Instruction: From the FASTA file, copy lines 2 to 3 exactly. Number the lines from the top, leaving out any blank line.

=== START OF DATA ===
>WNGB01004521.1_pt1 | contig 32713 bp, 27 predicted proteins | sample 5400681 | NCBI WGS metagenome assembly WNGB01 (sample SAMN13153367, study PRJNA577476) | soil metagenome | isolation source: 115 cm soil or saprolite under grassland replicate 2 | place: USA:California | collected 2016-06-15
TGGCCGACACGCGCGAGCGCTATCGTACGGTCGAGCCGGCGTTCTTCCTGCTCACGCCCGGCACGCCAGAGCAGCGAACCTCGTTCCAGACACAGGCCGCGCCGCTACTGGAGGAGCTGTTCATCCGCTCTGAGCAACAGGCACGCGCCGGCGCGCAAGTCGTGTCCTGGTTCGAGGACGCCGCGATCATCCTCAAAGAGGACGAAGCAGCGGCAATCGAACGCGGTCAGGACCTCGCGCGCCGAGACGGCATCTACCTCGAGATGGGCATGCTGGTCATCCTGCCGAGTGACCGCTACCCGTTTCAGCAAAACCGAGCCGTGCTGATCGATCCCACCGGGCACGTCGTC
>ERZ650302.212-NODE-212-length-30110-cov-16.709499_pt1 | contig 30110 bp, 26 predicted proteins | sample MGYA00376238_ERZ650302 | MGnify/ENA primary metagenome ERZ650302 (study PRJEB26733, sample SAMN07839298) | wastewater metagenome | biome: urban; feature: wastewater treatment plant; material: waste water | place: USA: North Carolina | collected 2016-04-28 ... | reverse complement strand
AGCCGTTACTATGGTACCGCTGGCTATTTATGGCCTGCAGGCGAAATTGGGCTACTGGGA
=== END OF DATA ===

TGGCCGACACGCGCGAGCGCTATCGTACGGTCGAGCCGGCGTTCTTCCTGCTCACGCCCGGCACGCCAGAGCAGCGAACCTCGTTCCAGACACAGGCCGCGCCGCTACTGGAGGAGCTGTTCATCCGCTCTGAGCAACAGGCACGCGCCGGCGCGCAAGTCGTGTCCTGGTTCGAGGACGCCGCGATCATCCTCAAAGAGGACGAAGCAGCGGCAATCGAACGCGGTCAGGACCTCGCGCGCCGAGACGGCATCTACCTCGAGATGGGCATGCTGGTCATCCTGCCGAGTGACCGCTACCCGTTTCAGCAAAACCGAGCCGTGCTGATCGATCCCACCGGGCACGTCGTC
>ERZ650302.212-NODE-212-length-30110-cov-16.709499_pt1 | contig 30110 bp, 26 predicted proteins | sample MGYA00376238_ERZ650302 | MGnify/ENA primary metagenome ERZ650302 (study PRJEB26733, sample SAMN07839298) | wastewater metagenome | biome: urban; feature: wastewater treatment plant; material: waste water | place: USA: North Carolina | collected 2016-04-28 ... | reverse complement strand